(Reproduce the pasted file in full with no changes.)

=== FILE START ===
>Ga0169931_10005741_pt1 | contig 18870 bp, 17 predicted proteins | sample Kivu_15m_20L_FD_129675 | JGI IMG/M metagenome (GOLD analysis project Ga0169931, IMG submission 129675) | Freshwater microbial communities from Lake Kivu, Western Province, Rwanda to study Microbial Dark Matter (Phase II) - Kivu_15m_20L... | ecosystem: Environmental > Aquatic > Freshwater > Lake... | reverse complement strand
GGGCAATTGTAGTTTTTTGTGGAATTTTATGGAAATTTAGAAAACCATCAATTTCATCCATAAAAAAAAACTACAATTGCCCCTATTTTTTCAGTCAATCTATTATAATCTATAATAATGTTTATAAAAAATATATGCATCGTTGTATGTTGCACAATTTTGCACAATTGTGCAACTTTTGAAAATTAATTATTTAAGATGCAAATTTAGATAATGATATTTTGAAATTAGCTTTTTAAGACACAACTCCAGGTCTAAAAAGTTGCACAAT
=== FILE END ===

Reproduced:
>Ga0169931_10005741_pt1 | contig 18870 bp, 17 predicted proteins | sample Kivu_15m_20L_FD_129675 | JGI IMG/M metagenome (GOLD analysis project Ga0169931, IMG submission 129675) | Freshwater microbial communities from Lake Kivu, Western Province, Rwanda to study Microbial Dark Matter (Phase II) - Kivu_15m_20L... | ecosystem: Environmental > Aquatic > Freshwater > Lake... | reverse complement strand
GGGCAATTGTAGTTTTTTGTGGAATTTTATGGAAATTTAGAAAACCATCAATTTCATCCATAAAAAAAAACTACAATTGCCCCTATTTTTTCAGTCAATCTATTATAATCTATAATAATGTTTATAAAAAATATATGCATCGTTGTATGTTGCACAATTTTGCACAATTGTGCAACTTTTGAAAATTAATTATTTAAGATGCAAATTTAGATAATGATATTTTGAAATTAGCTTTTTAAGACACAACTCCAGGTCTAAAAAGTTGCACAAT